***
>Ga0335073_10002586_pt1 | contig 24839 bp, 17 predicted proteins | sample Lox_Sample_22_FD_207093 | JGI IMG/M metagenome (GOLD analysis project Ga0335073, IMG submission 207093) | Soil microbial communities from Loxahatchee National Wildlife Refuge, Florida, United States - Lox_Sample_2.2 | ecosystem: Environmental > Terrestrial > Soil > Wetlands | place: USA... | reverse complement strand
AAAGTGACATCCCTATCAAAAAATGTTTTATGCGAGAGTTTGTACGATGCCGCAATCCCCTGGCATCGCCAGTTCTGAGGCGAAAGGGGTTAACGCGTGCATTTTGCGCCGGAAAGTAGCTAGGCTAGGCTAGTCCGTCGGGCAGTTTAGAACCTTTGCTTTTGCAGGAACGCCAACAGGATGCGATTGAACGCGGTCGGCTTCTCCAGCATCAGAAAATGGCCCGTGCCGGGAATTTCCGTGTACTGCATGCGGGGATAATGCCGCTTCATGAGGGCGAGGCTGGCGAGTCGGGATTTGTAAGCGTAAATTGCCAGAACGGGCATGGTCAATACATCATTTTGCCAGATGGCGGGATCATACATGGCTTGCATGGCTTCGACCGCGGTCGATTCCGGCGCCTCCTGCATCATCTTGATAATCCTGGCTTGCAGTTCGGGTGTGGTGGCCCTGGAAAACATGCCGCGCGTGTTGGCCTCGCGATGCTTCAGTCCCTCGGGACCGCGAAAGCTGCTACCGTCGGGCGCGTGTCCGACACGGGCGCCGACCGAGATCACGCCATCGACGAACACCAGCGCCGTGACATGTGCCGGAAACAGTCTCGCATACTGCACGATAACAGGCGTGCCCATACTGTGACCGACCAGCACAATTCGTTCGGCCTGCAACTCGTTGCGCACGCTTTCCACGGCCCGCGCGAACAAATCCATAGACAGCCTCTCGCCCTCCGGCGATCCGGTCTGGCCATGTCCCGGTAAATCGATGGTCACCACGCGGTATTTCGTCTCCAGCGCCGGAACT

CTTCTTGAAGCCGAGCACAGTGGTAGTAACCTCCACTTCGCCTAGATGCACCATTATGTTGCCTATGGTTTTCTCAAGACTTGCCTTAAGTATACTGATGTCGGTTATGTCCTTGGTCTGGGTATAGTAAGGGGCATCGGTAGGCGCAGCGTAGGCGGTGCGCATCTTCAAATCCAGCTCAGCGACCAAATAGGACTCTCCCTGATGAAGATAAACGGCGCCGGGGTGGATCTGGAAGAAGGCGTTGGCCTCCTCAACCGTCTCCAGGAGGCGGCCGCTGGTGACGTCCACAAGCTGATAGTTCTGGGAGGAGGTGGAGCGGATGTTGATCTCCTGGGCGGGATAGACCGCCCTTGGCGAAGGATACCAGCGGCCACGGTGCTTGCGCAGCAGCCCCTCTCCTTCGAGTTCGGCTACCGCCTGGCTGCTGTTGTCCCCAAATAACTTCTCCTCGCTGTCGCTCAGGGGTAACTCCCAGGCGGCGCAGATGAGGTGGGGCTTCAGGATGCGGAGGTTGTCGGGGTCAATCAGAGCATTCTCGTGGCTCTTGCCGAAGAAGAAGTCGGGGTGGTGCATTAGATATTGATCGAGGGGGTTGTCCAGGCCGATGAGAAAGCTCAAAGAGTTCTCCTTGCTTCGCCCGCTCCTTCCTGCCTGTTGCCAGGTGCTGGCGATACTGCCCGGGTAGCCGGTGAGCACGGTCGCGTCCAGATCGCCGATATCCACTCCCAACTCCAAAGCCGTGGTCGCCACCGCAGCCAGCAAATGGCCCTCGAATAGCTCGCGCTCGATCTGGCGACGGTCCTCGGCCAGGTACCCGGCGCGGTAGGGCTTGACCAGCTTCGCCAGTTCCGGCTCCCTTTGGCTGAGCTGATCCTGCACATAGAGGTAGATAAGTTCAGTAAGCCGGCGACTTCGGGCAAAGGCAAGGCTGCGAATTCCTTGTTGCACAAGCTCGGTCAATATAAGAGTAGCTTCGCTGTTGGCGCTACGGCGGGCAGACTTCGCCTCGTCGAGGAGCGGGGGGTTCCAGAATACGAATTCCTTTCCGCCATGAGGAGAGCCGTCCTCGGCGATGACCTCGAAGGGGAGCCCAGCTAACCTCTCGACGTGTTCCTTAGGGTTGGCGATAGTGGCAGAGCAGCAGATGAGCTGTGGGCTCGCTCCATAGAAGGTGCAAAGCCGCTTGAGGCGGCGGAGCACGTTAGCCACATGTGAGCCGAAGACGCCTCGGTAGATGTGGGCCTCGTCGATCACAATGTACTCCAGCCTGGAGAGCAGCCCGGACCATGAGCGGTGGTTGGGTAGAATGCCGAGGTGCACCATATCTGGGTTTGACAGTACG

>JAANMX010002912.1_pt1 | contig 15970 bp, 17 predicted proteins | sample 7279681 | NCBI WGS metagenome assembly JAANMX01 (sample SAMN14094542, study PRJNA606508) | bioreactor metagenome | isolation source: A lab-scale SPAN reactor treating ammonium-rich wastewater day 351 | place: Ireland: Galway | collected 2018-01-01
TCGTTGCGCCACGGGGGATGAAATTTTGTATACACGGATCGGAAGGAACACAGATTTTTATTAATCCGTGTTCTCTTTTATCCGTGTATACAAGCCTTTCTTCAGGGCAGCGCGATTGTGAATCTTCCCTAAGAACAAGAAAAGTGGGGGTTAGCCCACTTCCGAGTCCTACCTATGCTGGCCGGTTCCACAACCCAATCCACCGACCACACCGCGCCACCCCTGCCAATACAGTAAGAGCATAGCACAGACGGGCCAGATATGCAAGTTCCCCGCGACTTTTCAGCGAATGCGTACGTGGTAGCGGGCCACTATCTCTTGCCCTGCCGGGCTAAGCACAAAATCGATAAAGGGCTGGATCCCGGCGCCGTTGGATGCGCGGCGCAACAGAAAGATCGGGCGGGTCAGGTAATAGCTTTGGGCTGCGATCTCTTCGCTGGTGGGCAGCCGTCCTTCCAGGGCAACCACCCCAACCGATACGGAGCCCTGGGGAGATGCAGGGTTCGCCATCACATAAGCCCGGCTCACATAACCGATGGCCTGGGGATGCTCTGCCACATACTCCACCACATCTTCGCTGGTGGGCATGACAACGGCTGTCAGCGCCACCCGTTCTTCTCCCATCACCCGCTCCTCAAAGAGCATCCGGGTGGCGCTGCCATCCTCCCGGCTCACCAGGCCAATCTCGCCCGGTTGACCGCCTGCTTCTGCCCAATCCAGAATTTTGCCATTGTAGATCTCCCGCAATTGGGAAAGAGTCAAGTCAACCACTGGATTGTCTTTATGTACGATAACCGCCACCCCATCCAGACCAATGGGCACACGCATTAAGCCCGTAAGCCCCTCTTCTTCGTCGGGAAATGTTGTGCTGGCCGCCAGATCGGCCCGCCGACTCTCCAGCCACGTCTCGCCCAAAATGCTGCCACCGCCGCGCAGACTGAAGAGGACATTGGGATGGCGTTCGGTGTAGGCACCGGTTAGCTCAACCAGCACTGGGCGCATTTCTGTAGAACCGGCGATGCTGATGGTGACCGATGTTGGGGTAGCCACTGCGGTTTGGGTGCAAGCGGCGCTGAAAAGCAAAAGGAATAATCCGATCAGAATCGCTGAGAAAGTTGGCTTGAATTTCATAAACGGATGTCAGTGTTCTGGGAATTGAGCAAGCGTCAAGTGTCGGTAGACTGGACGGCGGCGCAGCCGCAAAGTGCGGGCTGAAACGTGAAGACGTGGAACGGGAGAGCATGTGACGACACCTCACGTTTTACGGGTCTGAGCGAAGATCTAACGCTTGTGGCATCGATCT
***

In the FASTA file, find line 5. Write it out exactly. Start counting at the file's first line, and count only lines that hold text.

TCGTTGCGCCACGGGGGATGAAATTTTGTATACACGGATCGGAAGGAACACAGATTTTTATTAATCCGTGTTCTCTTTTATCCGTGTATACAAGCCTTTCTTCAGGGCAGCGCGATTGTGAATCTTCCCTAAGAACAAGAAAAGTGGGGGTTAGCCCACTTCCGAGTCCTACCTATGCTGGCCGGTTCCACAACCCAATCCACCGACCACACCGCGCCACCCCTGCCAATACAGTAAGAGCATAGCACAGACGGGCCAGATATGCAAGTTCCCCGCGACTTTTCAGCGAATGCGTACGTGGTAGCGGGCCACTATCTCTTGCCCTGCCGGGCTAAGCACAAAATCGATAAAGGGCTGGATCCCGGCGCCGTTGGATGCGCGGCGCAACAGAAAGATCGGGCGGGTCAGGTAATAGCTTTGGGCTGCGATCTCTTCGCTGGTGGGCAGCCGTCCTTCCAGGGCAACCACCCCAACCGATACGGAGCCCTGGGGAGATGCAGGGTTCGCCATCACATAAGCCCGGCTCACATAACCGATGGCCTGGGGATGCTCTGCCACATACTCCACCACATCTTCGCTGGTGGGCATGACAACGGCTGTCAGCGCCACCCGTTCTTCTCCCATCACCCGCTCCTCAAAGAGCATCCGGGTGGCGCTGCCATCCTCCCGGCTCACCAGGCCAATCTCGCCCGGTTGACCGCCTGCTTCTGCCCAATCCAGAATTTTGCCATTGTAGATCTCCCGCAATTGGGAAAGAGTCAAGTCAACCACTGGATTGTCTTTATGTACGATAACCGCCACCCCATCCAGACCAATGGGCACACGCATTAAGCCCGTAAGCCCCTCTTCTTCGTCGGGAAATGTTGTGCTGGCCGCCAGATCGGCCCGCCGACTCTCCAGCCACGTCTCGCCCAAAATGCTGCCACCGCCGCGCAGACTGAAGAGGACATTGGGATGGCGTTCGGTGTAGGCACCGGTTAGCTCAACCAGCACTGGGCGCATTTCTGTAGAACCGGCGATGCTGATGGTGACCGATGTTGGGGTAGCCACTGCGGTTTGGGTGCAAGCGGCGCTGAAAAGCAAAAGGAATAATCCGATCAGAATCGCTGAGAAAGTTGGCTTGAATTTCATAAACGGATGTCAGTGTTCTGGGAATTGAGCAAGCGTCAAGTGTCGGTAGACTGGACGGCGGCGCAGCCGCAAAGTGCGGGCTGAAACGTGAAGACGTGGAACGGGAGAGCATGTGACGACACCTCACGTTTTACGGGTCTGAGCGAAGATCTAACGCTTGTGGCATCGATCT